A snapshot of EPL scoring patterns

Over the course of a season the average number of goals is around 2.5 per match. In a good year it might be just over 3 goals per game but that’s quite unusual. In the last two seasons the average goals per game has been (1068/380 games) 2.8 and (1026/380) 2.7.  The opening two rounds last season and this produced 51 and 53 goals respectively with an average of over 2.65 goals per game.

So we know what to expect each week in the EPL in terms of the number of goals and we also know that 80 – 90% of all goals are scored inside the penalty area each season, so it makes the outcome of football fairly predictable.

I have been interested for some time in where possession is regained and how goals are scored according to accepted criteria plus categories of goals that I established. Figure 1 shows the scoring patterns in the EPL for the opening two weeks of this season and 2016-17.

Figure 1 – Scoring Patterns in the EPL 2016-18

More goals are scored from five passes or less compared with longer passing sequences and have been since Charles Hughes researched scoring patterns in the 1980’s and 90’s and Charles Reep before him. More recent evidence from staff at Leverkusen in the Bundesliga highlighted the fact that most goals are scored in transition with time in possession of less than 11 seconds.

“Soccer is a game of transition,” says Bayer Leverkusen’s assistant coach Lars Kornetka. “There is a relationship between the time a team has the ball and goal rate – the longer they have it, the less chance they have of scoring.”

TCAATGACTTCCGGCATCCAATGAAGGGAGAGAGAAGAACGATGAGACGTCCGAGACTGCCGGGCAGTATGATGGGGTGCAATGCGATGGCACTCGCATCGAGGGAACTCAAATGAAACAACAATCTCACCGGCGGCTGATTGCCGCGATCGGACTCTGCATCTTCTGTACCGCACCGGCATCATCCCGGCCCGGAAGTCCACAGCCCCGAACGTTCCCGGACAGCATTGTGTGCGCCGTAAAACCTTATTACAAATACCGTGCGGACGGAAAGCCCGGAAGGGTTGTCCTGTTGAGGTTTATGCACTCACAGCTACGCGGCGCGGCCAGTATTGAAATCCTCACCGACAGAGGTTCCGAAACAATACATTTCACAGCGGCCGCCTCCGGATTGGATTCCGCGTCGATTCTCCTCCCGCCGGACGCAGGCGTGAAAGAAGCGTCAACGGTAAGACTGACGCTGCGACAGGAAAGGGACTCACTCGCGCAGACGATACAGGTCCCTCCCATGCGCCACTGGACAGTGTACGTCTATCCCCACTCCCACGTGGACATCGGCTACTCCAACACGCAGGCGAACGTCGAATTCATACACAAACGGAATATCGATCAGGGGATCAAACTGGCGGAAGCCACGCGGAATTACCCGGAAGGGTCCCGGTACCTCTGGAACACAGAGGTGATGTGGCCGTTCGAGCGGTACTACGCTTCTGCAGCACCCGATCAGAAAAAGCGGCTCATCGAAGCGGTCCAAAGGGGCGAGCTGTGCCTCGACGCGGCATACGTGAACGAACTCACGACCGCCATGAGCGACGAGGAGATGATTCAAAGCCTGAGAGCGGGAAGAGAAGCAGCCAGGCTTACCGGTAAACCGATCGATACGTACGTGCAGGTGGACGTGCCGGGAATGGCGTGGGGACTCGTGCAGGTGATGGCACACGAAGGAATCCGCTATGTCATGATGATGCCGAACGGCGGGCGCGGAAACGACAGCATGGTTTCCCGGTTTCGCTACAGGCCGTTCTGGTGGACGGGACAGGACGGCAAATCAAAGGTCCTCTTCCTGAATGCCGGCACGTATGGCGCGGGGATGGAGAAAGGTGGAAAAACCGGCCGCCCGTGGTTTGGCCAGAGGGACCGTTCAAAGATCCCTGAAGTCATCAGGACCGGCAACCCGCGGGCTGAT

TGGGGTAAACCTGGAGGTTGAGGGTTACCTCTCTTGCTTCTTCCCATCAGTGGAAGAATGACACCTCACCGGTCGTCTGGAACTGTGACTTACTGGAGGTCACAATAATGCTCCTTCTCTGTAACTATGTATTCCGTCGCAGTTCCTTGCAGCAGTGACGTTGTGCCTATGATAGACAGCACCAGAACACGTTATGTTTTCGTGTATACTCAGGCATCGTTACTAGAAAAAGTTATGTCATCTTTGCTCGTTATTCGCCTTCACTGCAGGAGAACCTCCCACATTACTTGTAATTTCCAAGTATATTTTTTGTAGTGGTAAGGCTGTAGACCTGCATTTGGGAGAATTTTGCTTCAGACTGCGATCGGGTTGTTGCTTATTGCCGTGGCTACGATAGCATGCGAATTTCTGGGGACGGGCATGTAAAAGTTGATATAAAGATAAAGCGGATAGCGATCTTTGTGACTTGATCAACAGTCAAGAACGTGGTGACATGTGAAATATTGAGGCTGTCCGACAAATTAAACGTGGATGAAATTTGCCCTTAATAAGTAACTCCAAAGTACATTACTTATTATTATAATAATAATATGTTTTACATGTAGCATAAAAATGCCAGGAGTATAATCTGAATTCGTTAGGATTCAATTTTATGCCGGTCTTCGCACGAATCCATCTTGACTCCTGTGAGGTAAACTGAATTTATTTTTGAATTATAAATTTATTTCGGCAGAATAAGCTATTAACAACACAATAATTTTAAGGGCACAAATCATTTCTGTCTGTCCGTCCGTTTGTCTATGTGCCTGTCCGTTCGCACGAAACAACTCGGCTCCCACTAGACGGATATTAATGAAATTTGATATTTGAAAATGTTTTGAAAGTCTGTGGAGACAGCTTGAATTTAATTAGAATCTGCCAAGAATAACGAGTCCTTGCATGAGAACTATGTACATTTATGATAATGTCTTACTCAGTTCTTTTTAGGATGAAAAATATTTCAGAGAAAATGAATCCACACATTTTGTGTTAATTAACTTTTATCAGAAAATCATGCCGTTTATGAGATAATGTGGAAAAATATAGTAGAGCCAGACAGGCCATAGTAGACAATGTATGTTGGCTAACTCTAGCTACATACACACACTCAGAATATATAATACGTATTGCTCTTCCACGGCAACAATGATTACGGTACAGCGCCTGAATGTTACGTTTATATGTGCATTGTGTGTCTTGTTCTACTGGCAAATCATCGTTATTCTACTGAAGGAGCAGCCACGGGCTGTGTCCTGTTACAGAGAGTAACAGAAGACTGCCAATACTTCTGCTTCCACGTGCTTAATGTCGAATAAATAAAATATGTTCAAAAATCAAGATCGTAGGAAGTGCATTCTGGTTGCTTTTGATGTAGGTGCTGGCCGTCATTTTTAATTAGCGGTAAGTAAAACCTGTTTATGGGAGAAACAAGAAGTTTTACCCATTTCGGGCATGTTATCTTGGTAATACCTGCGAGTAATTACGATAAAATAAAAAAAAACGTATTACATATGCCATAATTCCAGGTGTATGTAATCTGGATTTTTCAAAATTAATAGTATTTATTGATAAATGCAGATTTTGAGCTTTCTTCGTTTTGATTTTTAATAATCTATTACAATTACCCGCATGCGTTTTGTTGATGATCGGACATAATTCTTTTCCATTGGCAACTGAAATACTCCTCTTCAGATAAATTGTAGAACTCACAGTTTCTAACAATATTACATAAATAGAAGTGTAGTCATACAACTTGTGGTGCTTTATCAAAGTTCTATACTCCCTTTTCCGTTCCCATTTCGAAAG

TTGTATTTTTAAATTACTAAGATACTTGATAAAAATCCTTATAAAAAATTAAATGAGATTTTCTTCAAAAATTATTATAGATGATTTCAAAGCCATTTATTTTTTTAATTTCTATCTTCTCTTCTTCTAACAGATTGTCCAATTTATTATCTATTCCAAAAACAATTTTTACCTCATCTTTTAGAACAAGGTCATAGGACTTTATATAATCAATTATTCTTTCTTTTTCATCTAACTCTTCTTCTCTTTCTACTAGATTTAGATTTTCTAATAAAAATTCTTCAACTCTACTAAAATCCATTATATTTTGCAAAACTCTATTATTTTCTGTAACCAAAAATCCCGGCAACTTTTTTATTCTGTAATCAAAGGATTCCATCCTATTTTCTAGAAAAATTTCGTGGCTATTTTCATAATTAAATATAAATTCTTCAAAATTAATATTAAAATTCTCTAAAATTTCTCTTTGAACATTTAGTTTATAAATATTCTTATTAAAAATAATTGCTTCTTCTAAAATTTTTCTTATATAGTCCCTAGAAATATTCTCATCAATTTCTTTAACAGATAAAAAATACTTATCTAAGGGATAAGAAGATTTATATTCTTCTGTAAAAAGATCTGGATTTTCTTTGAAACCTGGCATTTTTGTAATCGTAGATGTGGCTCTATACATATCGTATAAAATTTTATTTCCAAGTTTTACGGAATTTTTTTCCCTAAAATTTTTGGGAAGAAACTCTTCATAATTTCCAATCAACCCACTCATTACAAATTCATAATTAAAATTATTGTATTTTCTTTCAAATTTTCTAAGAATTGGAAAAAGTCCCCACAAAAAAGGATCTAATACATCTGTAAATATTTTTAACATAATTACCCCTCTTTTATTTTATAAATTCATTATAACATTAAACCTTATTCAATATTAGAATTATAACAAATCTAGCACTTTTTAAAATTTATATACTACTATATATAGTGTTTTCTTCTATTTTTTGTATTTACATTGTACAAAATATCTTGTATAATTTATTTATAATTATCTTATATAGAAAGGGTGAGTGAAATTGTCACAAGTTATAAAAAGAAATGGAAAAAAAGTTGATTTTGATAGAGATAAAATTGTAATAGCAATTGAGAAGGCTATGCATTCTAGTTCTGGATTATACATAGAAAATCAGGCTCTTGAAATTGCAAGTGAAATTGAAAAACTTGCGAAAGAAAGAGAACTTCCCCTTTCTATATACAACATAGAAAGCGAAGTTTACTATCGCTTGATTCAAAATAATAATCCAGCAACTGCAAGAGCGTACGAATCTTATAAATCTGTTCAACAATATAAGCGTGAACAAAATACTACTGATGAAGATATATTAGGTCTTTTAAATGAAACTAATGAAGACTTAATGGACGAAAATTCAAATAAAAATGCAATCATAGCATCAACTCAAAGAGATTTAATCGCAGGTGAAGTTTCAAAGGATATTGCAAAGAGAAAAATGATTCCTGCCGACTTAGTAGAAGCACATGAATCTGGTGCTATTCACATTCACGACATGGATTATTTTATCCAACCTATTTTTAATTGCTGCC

In research I have done on where teams regain possession of the ball the majority of goals have come from the middle third of the field. The exception was the 2016 European Championship where more goals came from regained possession in the defensive or back third than the middle third.  Figure 1 shows that the goals from regained possession in the middle third is close to double the combined total of the back and final thirds, or approximately 50% of the total scored, which is in keeping with previous seasons.

The ratio of goals in Open Play to Set Plays is 2:1, which is expected based on past evidence. The number of goals in the category of passing behind the defence or to a player level with the last defender is quite different this season with 23 goals compared to 10 last season and as a result the number of goals from Other Methods is lower than last season. The total of goals from Crossing is always the lowest category according to my criteria (area on the pitch) so this is expected.

Another aspect of scoring that Keith Lyons regularly monitors is the time when goals are scored and the number of teams that win after scoring the first goal. Keith has kindly allowed access to his data to share.

Figure 2 – Goals scored in each half in fifteen minute intervals

Scoring later in the second half has been acknowledge before and there are many reasons attributed to this, such as taking risks to salvage a one point or three points and the onset of fatigue that might effect concentration or the ability to recover, but that shouldn’t be the case towards the end of the first half. The graph of goals in the first and second half shows a very similar pattern over time.

Last but certainly not least is the relationship between scoring the first goal and winning the game. Table 1 shows the data for the opening two rounds.

Table 1 – Outcomes of scoring the first goal in the EPL

The teams that scored first won 85% of the games with a fairly even split between playing at home or away and not one team lost.

This snapshot of scoring in the EPL shows a number of consistent outcomes and has messages for coaches in respect to the speed of transition, where to place an emphasis on regaining possession of the ball, the importance of scoring first and the tendency of risk taking in the final fifteen minutes of the match.

1 thought on “A snapshot of EPL scoring patterns”

  1. Jean-claude Giuca

    Fast transitional possession Football is exciting to watch, fortune favours the brave…. physically and mentally!

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